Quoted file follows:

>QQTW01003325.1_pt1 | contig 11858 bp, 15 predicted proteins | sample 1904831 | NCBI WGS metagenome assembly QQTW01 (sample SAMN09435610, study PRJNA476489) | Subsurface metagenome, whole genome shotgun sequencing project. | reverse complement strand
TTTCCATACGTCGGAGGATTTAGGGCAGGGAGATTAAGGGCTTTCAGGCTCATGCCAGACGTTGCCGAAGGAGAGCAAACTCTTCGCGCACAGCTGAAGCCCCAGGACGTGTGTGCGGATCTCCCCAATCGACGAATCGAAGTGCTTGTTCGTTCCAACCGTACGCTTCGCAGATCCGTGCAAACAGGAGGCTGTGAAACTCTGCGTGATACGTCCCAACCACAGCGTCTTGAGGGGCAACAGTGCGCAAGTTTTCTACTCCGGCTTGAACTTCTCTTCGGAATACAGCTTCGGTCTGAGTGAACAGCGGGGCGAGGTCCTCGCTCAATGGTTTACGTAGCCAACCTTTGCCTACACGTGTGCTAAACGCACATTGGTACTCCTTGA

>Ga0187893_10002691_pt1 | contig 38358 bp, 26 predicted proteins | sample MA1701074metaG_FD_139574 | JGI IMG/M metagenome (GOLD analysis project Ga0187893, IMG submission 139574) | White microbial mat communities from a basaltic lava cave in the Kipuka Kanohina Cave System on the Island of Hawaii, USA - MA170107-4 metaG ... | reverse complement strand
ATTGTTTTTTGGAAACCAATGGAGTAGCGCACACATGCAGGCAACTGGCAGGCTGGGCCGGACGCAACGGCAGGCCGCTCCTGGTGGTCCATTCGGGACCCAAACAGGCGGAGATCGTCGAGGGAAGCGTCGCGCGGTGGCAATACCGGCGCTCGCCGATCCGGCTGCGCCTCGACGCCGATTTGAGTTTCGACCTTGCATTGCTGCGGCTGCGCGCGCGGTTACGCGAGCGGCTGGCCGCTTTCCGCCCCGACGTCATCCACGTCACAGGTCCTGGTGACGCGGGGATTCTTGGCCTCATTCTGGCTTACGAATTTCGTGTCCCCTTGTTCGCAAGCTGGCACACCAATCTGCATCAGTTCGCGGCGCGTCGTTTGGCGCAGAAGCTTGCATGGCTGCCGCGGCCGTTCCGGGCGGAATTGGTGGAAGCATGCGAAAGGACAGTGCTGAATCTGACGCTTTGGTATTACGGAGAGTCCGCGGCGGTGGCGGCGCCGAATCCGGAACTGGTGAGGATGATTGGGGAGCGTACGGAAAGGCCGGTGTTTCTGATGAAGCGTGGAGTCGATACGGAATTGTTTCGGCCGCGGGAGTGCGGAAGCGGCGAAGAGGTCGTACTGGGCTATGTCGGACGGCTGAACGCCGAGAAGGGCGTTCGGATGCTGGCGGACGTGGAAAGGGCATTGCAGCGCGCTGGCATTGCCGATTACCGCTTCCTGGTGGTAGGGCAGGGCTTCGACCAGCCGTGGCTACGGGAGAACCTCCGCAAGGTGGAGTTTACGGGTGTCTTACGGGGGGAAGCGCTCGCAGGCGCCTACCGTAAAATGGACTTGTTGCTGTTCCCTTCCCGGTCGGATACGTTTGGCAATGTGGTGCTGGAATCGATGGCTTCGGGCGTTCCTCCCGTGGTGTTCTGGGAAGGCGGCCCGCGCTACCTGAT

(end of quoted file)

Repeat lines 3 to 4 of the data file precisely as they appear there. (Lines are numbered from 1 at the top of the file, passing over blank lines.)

>Ga0187893_10002691_pt1 | contig 38358 bp, 26 predicted proteins | sample MA1701074metaG_FD_139574 | JGI IMG/M metagenome (GOLD analysis project Ga0187893, IMG submission 139574) | White microbial mat communities from a basaltic lava cave in the Kipuka Kanohina Cave System on the Island of Hawaii, USA - MA170107-4 metaG ... | reverse complement strand
ATTGTTTTTTGGAAACCAATGGAGTAGCGCACACATGCAGGCAACTGGCAGGCTGGGCCGGACGCAACGGCAGGCCGCTCCTGGTGGTCCATTCGGGACCCAAACAGGCGGAGATCGTCGAGGGAAGCGTCGCGCGGTGGCAATACCGGCGCTCGCCGATCCGGCTGCGCCTCGACGCCGATTTGAGTTTCGACCTTGCATTGCTGCGGCTGCGCGCGCGGTTACGCGAGCGGCTGGCCGCTTTCCGCCCCGACGTCATCCACGTCACAGGTCCTGGTGACGCGGGGATTCTTGGCCTCATTCTGGCTTACGAATTTCGTGTCCCCTTGTTCGCAAGCTGGCACACCAATCTGCATCAGTTCGCGGCGCGTCGTTTGGCGCAGAAGCTTGCATGGCTGCCGCGGCCGTTCCGGGCGGAATTGGTGGAAGCATGCGAAAGGACAGTGCTGAATCTGACGCTTTGGTATTACGGAGAGTCCGCGGCGGTGGCGGCGCCGAATCCGGAACTGGTGAGGATGATTGGGGAGCGTACGGAAAGGCCGGTGTTTCTGATGAAGCGTGGAGTCGATACGGAATTGTTTCGGCCGCGGGAGTGCGGAAGCGGCGAAGAGGTCGTACTGGGCTATGTCGGACGGCTGAACGCCGAGAAGGGCGTTCGGATGCTGGCGGACGTGGAAAGGGCATTGCAGCGCGCTGGCATTGCCGATTACCGCTTCCTGGTGGTAGGGCAGGGCTTCGACCAGCCGTGGCTACGGGAGAACCTCCGCAAGGTGGAGTTTACGGGTGTCTTACGGGGGGAAGCGCTCGCAGGCGCCTACCGTAAAATGGACTTGTTGCTGTTCCCTTCCCGGTCGGATACGTTTGGCAATGTGGTGCTGGAATCGATGGCTTCGGGCGTTCCTCCCGTGGTGTTCTGGGAAGGCGGCCCGCGCTACCTGAT